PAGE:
During the #singlibtour, @librarianhoi asked if I sat in interview panels for job applicants. I said yes. She asked if I had any tips for interviewees.
It so happened I had read something from a free publication, from www.headhunt.com.sg. In it was an interview with the HR director of Agilent Technologies, Mr Charles Chee:
Question: "What is one blunder you see when candidates apply for a job in your company?"
Answer: "Not knowing what is expected of the job and not knowing what the company does."
Question: "What can candidates do to separate themselves from the rest of the pack?"
Answer: "Be passionately knowledgeable about the job that you are applying for and understand the expectations of the company".
The responses were 100% applicable to any library job interview, I replied to Hoi.
Our conversation got me thinking: what would I say to those interested in public service librarian positions? More specifically, those who have been selected for interviews.
So here goes:
THE PRIMARY REASON ISN'T ABOUT YOUR LOVE OF READING
If you're thinking, "The library should hire me 'cos I love to read", think again.
The primary reason is about Service. To serve. To help others.
You must have the conviction and patience to act in a customer-service role, with the broad aim of creating meaningful learning experiences.
Many candidates first start off by saying they love reading (btw, I probably said that myself when I went for my interview 15 years ago!) It's pretty much a given that librarians should be readers. But that alone isn't enough.
You can be a voracious reader but if you aren't sincere about helping total strangers meet their library-related needs, then do reconsider applying.
IT'S ABOUT SERVICE, FIRST
I can't say this enough: Above all, public librarianship is about the genuine interest for helping others, in non-judgmental ways.
We're are paid to help others. It is a job. The job requires us to make things convenient for customers, not for customers to make things easy for you.
About your educational qualifications. They are merely that -- qualifications. As in, they qualify you to be selected for the interview. Whether you get the job or not depends on other factors.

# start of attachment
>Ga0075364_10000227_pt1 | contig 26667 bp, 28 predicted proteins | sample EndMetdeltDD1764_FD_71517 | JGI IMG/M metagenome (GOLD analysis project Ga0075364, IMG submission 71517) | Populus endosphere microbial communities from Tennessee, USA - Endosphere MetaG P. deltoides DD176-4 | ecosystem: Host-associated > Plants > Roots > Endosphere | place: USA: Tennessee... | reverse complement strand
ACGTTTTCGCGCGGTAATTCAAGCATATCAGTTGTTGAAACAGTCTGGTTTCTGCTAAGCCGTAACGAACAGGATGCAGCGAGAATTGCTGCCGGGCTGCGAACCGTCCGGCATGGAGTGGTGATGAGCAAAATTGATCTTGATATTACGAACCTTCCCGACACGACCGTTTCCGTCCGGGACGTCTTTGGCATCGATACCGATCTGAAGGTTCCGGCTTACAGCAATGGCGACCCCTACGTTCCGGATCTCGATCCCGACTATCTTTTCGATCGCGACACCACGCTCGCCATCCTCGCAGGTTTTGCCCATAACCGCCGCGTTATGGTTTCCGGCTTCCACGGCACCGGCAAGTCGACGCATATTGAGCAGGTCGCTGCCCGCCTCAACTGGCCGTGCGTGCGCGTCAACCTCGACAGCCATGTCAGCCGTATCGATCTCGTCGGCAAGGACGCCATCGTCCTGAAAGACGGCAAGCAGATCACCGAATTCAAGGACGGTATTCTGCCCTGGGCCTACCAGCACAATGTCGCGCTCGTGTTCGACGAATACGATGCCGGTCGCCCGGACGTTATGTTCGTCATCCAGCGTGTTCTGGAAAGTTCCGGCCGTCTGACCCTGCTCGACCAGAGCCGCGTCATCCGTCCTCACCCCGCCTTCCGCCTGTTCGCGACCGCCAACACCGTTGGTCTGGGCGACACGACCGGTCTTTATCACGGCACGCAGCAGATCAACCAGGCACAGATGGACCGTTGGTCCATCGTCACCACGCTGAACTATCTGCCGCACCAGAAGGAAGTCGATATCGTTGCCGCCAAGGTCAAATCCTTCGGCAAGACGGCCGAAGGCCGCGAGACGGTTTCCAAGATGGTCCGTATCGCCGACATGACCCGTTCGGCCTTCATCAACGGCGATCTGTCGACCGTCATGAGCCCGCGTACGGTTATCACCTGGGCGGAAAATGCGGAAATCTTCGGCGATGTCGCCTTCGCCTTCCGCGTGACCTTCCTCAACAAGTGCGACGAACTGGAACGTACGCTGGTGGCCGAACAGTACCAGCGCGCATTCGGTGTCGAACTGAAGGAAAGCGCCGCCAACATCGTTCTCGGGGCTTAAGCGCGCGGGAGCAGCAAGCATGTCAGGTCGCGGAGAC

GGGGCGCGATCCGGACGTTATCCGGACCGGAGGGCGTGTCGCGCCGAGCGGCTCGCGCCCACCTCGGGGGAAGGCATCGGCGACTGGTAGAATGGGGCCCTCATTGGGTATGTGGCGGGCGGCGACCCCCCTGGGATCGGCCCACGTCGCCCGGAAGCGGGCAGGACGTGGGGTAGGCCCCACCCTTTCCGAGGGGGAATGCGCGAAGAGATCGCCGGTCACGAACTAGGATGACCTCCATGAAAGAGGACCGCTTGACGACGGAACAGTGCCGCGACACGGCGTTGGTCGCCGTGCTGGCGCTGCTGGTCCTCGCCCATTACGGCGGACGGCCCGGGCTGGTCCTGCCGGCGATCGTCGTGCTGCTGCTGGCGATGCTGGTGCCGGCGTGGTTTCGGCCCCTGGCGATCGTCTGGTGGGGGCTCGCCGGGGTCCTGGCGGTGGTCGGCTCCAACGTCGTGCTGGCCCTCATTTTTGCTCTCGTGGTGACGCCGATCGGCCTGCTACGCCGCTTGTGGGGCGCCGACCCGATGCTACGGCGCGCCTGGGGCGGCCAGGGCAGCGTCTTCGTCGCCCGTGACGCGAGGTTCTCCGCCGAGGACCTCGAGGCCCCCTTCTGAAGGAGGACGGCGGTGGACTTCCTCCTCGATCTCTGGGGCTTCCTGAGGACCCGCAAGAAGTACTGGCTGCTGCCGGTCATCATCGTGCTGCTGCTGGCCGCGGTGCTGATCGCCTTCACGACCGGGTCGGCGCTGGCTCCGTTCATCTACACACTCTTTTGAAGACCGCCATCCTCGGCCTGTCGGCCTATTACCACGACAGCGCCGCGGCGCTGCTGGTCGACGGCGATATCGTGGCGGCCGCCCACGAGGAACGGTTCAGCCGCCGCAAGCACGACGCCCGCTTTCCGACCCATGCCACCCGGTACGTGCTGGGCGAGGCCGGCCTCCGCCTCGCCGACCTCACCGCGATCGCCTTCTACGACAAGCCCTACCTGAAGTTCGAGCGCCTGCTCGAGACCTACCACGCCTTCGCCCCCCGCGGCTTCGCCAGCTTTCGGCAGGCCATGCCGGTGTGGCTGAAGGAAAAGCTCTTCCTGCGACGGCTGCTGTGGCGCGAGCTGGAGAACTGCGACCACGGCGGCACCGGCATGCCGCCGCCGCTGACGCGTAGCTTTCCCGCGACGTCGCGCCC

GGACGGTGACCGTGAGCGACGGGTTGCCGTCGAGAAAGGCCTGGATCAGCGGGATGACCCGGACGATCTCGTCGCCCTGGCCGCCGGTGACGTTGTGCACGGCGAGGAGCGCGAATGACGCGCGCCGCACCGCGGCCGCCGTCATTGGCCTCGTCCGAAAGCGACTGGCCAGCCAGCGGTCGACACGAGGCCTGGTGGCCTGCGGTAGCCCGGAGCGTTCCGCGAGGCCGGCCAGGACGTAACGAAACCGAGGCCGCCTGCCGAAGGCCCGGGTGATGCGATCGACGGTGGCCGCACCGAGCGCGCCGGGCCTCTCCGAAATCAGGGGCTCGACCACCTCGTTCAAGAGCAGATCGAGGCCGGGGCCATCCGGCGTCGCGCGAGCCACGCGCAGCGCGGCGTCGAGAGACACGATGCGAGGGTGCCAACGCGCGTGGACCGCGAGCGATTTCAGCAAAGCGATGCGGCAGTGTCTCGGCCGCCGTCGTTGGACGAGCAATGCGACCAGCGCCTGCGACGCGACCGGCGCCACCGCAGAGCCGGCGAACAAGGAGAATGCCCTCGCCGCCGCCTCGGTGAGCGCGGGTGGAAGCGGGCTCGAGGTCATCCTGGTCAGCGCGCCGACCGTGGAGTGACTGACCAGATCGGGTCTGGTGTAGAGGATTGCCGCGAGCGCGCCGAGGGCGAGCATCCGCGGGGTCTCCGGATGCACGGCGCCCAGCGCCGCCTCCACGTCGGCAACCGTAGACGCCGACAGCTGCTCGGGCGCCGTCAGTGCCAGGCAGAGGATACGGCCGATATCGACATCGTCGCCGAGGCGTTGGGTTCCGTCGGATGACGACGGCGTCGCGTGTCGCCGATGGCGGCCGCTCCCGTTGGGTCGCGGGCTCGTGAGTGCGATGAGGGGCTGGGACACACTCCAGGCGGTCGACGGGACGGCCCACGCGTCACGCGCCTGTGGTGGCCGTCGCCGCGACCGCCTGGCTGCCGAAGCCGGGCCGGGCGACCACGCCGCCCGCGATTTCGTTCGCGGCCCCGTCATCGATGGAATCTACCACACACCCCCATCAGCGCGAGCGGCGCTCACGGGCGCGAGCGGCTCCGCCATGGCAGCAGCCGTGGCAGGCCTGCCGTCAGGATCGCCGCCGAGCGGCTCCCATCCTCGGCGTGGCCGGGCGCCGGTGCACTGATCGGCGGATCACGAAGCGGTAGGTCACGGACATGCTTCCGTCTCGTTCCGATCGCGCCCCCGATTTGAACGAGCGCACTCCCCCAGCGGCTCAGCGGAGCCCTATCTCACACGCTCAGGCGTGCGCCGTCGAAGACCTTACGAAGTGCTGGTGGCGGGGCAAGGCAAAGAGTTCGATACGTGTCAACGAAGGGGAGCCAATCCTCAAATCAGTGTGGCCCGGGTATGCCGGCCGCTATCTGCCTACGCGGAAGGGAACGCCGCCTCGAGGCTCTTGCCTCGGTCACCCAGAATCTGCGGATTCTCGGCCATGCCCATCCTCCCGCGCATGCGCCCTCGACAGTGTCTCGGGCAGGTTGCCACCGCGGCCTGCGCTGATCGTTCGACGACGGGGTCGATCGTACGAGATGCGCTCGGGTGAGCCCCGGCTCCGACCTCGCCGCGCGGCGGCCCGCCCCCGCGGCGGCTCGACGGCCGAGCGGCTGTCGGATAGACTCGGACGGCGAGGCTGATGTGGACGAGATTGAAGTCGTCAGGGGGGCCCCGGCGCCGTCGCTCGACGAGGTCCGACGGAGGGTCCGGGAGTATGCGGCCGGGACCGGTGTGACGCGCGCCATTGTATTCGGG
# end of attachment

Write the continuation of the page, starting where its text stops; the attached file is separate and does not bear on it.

As to what those "other factors" are, read on.
WHAT CAN YOU OFFER?
I've come across a few candidates who seem interested in how the employer can help them progress, career-wise. Such candidates make little impression, or they are not convincing, in how they can genuinely contribute to the organisation.
Often times, I'd like to tell them that they are applying for a job, and not a scholarship.
DOING ONE'S HOMEWORK
There are candidates who are able to convincingly show, within that 10 to 20 minutes of conversation, just how much research they have done about the job, BEFORE the interview.
By "research", I don't necessarily mean they have full knowledge of 'what a librarian does' (you can't unless you've been one). The better candidates are often able to show reasonable attempts in learning more about the work that they would be getting into.
Even in today's context -- with the Internet, blogs, mailing lists -- I'm constantly surprised at how some job applicants have no clue as to basic information about the organisation. Such candidates really have no excuse for not making the attempt.
And it's not just reading up on the Internet or memorising key points from mailing lists.
The simplest way is to use the library. Attend library programmes. Make use of the library facilities, materials and services.
Ah, I bet you're asking, "What if a job candidate reads this post and bluffs his/ her way through the interview?"
Well, such people can fake all they want. They can conduct themselves like they were the perfect candidates for the job. But ultimately, they end up fooling themselves. They would have wasted their time during the months or years on the job. Time is opportunity cost.
In my experience, interviewers (there's a reason why they are a panel) can spot rote answers most of the time, no matter how well rehearsed.
Come to think of it, let's say the interviewers are fooled by you at the interview. And you get the job. But would your other soon-to-be colleagues at work be fooled all the time? Which is the worse outcome?
Be who you are, and not what you think the organisation/ interviewer expects you to be. It's less painful for both parties in the long run.
If you sincerely believe the job is for you, that's well and good. Even if things don't work out, I always believe that's OK too. As long as you accepted the job in good faith.
I also think it's absolutely OK to admit to what you don't know during the interview. Better to honestly admit what you don't know, than to fake it.
Even if you're more interested in "what can the organisation do for me" (some people just do, for their own reasons) that's fine as well. Again, as long as you admit that upfront. I can respect that.
REALITY ISN'T ROMANTIC (ALL THE TIME)
Leave your romantic notions of librarianship at the door.
Not that you can't find happiness in librarianship (many people do!) but temper that with a good healthy dose of reality.
Someone once told me that work is called work because it's not fun. At least, not all the time.
As you probably realise, I'm not giving away any secrets here. You wouldn't have any "unfair advantage" over other job candidates (well, maybe you have a slight advantage over those who didn't do their "homework" but that's just proving my earlier point, isn't it?)
Final tip: Honesty, humility and integrity are often the most important values. In my own opinion of course.